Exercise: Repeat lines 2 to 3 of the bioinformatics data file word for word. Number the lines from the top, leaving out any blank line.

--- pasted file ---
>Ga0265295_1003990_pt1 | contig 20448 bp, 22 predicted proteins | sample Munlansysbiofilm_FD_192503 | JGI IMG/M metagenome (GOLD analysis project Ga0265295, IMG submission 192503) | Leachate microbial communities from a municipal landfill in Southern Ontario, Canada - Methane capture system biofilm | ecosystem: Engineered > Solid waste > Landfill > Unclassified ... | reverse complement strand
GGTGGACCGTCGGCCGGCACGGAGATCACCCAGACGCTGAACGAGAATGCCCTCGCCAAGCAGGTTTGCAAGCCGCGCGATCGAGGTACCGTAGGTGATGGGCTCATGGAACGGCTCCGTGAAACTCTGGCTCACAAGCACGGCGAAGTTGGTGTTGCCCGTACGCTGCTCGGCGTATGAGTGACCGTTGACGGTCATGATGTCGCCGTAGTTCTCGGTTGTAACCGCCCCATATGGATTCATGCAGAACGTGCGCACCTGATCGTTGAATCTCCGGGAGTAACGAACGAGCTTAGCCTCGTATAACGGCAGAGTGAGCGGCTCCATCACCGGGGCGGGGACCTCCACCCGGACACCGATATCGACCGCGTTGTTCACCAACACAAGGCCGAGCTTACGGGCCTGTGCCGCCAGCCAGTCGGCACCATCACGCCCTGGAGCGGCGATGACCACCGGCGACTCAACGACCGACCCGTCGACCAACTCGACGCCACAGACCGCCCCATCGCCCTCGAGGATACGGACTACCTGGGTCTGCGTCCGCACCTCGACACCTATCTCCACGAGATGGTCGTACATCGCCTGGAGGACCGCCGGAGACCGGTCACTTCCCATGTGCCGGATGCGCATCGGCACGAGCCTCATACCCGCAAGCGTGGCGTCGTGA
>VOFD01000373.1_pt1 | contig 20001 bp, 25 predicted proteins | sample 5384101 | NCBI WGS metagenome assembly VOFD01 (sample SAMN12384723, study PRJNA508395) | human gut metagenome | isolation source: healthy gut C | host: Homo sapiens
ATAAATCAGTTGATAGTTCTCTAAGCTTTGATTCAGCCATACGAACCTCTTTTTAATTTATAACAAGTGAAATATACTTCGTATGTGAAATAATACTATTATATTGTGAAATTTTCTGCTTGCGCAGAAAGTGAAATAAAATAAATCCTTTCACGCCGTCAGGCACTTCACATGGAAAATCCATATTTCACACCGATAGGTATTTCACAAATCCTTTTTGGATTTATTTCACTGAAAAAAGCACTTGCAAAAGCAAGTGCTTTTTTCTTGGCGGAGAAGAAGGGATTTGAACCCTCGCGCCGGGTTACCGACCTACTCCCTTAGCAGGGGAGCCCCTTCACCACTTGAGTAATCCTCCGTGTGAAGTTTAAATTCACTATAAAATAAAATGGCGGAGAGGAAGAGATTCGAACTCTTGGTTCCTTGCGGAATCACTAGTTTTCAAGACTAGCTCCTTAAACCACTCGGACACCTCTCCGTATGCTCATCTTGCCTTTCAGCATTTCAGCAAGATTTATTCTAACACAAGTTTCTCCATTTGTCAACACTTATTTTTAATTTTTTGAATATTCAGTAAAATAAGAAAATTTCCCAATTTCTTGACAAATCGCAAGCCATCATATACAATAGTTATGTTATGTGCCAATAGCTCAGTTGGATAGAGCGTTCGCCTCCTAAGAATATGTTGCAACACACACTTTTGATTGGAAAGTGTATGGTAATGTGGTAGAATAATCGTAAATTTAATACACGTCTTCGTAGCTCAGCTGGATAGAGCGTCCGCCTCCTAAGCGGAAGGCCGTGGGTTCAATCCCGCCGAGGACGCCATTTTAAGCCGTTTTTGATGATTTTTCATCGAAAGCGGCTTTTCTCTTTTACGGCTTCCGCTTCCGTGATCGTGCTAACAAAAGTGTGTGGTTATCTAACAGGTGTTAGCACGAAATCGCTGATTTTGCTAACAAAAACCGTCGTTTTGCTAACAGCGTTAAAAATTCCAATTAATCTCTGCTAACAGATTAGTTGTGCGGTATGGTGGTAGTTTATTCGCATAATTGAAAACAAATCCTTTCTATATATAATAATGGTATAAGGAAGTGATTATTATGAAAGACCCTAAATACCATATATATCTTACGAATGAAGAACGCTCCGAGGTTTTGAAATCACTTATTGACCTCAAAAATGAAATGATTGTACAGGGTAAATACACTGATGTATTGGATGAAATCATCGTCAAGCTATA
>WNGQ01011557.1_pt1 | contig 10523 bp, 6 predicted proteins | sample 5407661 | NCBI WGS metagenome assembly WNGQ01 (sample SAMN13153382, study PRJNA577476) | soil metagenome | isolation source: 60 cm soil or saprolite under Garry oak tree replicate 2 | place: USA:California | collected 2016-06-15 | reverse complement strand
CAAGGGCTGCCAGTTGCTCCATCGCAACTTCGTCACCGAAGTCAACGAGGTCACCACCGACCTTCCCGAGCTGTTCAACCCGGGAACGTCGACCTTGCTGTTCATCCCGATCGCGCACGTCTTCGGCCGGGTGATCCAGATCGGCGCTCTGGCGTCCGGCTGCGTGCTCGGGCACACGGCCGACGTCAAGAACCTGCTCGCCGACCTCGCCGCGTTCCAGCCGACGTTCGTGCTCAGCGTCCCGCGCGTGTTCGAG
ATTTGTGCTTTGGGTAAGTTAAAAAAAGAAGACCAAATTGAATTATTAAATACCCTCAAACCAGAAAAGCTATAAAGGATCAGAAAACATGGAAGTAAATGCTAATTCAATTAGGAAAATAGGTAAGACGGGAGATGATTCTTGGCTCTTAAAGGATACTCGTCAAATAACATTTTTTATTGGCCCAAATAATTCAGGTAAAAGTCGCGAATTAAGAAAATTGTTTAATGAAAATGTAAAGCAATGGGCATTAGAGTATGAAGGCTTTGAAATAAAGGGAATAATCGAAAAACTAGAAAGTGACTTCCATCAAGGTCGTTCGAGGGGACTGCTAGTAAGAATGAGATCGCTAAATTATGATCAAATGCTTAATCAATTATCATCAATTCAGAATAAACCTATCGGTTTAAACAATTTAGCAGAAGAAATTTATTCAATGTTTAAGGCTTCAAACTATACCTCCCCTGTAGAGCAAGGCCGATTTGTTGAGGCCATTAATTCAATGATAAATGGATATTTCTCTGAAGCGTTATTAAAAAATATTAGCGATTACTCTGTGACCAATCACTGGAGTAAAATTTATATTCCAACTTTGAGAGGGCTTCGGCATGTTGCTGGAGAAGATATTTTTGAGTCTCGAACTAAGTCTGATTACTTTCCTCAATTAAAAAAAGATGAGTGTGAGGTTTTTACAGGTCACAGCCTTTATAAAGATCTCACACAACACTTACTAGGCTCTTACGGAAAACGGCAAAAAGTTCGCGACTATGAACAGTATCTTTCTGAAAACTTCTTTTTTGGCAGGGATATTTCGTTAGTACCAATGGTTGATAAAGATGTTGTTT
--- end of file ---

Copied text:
GGTGGACCGTCGGCCGGCACGGAGATCACCCAGACGCTGAACGAGAATGCCCTCGCCAAGCAGGTTTGCAAGCCGCGCGATCGAGGTACCGTAGGTGATGGGCTCATGGAACGGCTCCGTGAAACTCTGGCTCACAAGCACGGCGAAGTTGGTGTTGCCCGTACGCTGCTCGGCGTATGAGTGACCGTTGACGGTCATGATGTCGCCGTAGTTCTCGGTTGTAACCGCCCCATATGGATTCATGCAGAACGTGCGCACCTGATCGTTGAATCTCCGGGAGTAACGAACGAGCTTAGCCTCGTATAACGGCAGAGTGAGCGGCTCCATCACCGGGGCGGGGACCTCCACCCGGACACCGATATCGACCGCGTTGTTCACCAACACAAGGCCGAGCTTACGGGCCTGTGCCGCCAGCCAGTCGGCACCATCACGCCCTGGAGCGGCGATGACCACCGGCGACTCAACGACCGACCCGTCGACCAACTCGACGCCACAGACCGCCCCATCGCCCTCGAGGATACGGACTACCTGGGTCTGCGTCCGCACCTCGACACCTATCTCCACGAGATGGTCGTACATCGCCTGGAGGACCGCCGGAGACCGGTCACTTCCCATGTGCCGGATGCGCATCGGCACGAGCCTCATACCCGCAAGCGTGGCGTCGTGA
>VOFD01000373.1_pt1 | contig 20001 bp, 25 predicted proteins | sample 5384101 | NCBI WGS metagenome assembly VOFD01 (sample SAMN12384723, study PRJNA508395) | human gut metagenome | isolation source: healthy gut C | host: Homo sapiens